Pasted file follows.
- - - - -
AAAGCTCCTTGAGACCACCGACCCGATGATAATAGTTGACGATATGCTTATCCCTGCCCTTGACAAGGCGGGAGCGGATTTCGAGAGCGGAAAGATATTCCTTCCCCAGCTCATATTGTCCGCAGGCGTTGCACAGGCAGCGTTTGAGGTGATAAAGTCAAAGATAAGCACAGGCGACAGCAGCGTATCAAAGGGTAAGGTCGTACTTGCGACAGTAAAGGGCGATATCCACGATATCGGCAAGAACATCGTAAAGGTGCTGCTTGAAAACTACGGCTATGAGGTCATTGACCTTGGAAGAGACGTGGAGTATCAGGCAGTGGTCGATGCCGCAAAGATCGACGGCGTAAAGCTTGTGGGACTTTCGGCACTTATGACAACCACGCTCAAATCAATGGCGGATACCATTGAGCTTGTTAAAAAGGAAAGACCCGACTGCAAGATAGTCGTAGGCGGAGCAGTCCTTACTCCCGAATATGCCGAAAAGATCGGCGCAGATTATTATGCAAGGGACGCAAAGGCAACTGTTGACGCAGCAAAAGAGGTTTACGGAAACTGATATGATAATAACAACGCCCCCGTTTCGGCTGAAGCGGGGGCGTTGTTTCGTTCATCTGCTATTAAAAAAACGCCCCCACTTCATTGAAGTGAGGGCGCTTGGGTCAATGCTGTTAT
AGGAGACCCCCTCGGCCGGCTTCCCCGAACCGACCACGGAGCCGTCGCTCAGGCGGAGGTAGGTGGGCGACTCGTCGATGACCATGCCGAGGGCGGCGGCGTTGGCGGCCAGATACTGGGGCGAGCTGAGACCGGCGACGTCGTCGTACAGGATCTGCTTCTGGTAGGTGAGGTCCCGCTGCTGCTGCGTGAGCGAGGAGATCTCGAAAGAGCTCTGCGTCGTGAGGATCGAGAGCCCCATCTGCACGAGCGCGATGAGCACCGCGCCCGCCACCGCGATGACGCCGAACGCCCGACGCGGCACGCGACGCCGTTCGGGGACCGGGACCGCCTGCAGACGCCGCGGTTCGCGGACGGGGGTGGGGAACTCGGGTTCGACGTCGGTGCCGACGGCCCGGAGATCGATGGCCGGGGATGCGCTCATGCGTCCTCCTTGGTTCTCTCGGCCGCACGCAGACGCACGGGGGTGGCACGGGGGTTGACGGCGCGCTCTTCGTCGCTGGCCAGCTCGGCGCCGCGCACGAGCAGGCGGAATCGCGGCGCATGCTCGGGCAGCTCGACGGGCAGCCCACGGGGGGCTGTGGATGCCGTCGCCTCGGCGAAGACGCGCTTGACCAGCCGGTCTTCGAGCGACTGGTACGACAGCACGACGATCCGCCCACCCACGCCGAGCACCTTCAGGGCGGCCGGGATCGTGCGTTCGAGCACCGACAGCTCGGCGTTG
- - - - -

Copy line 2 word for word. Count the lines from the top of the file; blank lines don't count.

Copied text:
AGGAGACCCCCTCGGCCGGCTTCCCCGAACCGACCACGGAGCCGTCGCTCAGGCGGAGGTAGGTGGGCGACTCGTCGATGACCATGCCGAGGGCGGCGGCGTTGGCGGCCAGATACTGGGGCGAGCTGAGACCGGCGACGTCGTCGTACAGGATCTGCTTCTGGTAGGTGAGGTCCCGCTGCTGCTGCGTGAGCGAGGAGATCTCGAAAGAGCTCTGCGTCGTGAGGATCGAGAGCCCCATCTGCACGAGCGCGATGAGCACCGCGCCCGCCACCGCGATGACGCCGAACGCCCGACGCGGCACGCGACGCCGTTCGGGGACCGGGACCGCCTGCAGACGCCGCGGTTCGCGGACGGGGGTGGGGAACTCGGGTTCGACGTCGGTGCCGACGGCCCGGAGATCGATGGCCGGGGATGCGCTCATGCGTCCTCCTTGGTTCTCTCGGCCGCACGCAGACGCACGGGGGTGGCACGGGGGTTGACGGCGCGCTCTTCGTCGCTGGCCAGCTCGGCGCCGCGCACGAGCAGGCGGAATCGCGGCGCATGCTCGGGCAGCTCGACGGGCAGCCCACGGGGGGCTGTGGATGCCGTCGCCTCGGCGAAGACGCGCTTGACCAGCCGGTCTTCGAGCGACTGGTACGACAGCACGACGATCCGCCCACCCACGCCGAGCACCTTCAGGGCGGCCGGGATCGTGCGTTCGAGCACCGACAGCTCGGCGTTG